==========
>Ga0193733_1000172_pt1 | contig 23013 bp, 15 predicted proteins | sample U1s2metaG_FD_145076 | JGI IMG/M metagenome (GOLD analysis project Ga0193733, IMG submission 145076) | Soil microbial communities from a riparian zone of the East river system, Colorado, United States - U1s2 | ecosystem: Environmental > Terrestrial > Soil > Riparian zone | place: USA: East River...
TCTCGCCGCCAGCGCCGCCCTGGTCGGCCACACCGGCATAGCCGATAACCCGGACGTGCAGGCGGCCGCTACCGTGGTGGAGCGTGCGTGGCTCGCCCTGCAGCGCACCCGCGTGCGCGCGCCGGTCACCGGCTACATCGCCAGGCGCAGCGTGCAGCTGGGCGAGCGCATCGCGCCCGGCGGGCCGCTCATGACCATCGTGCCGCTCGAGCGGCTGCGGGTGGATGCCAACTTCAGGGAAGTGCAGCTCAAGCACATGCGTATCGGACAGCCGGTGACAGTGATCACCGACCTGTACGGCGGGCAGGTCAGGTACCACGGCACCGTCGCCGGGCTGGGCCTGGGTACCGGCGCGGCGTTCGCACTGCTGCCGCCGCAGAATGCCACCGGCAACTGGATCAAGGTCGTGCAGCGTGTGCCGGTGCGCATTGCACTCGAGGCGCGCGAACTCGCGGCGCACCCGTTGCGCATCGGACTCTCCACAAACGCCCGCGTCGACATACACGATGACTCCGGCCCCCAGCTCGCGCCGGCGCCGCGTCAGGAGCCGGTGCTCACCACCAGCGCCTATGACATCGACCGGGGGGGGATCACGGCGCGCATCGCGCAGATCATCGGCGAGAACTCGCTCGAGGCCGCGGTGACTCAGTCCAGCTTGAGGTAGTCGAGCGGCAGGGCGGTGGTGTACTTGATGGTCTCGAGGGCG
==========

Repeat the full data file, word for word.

>Ga0193733_1000172_pt1 | contig 23013 bp, 15 predicted proteins | sample U1s2metaG_FD_145076 | JGI IMG/M metagenome (GOLD analysis project Ga0193733, IMG submission 145076) | Soil microbial communities from a riparian zone of the East river system, Colorado, United States - U1s2 | ecosystem: Environmental > Terrestrial > Soil > Riparian zone | place: USA: East River...
TCTCGCCGCCAGCGCCGCCCTGGTCGGCCACACCGGCATAGCCGATAACCCGGACGTGCAGGCGGCCGCTACCGTGGTGGAGCGTGCGTGGCTCGCCCTGCAGCGCACCCGCGTGCGCGCGCCGGTCACCGGCTACATCGCCAGGCGCAGCGTGCAGCTGGGCGAGCGCATCGCGCCCGGCGGGCCGCTCATGACCATCGTGCCGCTCGAGCGGCTGCGGGTGGATGCCAACTTCAGGGAAGTGCAGCTCAAGCACATGCGTATCGGACAGCCGGTGACAGTGATCACCGACCTGTACGGCGGGCAGGTCAGGTACCACGGCACCGTCGCCGGGCTGGGCCTGGGTACCGGCGCGGCGTTCGCACTGCTGCCGCCGCAGAATGCCACCGGCAACTGGATCAAGGTCGTGCAGCGTGTGCCGGTGCGCATTGCACTCGAGGCGCGCGAACTCGCGGCGCACCCGTTGCGCATCGGACTCTCCACAAACGCCCGCGTCGACATACACGATGACTCCGGCCCCCAGCTCGCGCCGGCGCCGCGTCAGGAGCCGGTGCTCACCACCAGCGCCTATGACATCGACCGGGGGGGGATCACGGCGCGCATCGCGCAGATCATCGGCGAGAACTCGCTCGAGGCCGCGGTGACTCAGTCCAGCTTGAGGTAGTCGAGCGGCAGGGCGGTGGTGTACTTGATGGTCTCGAGGGCG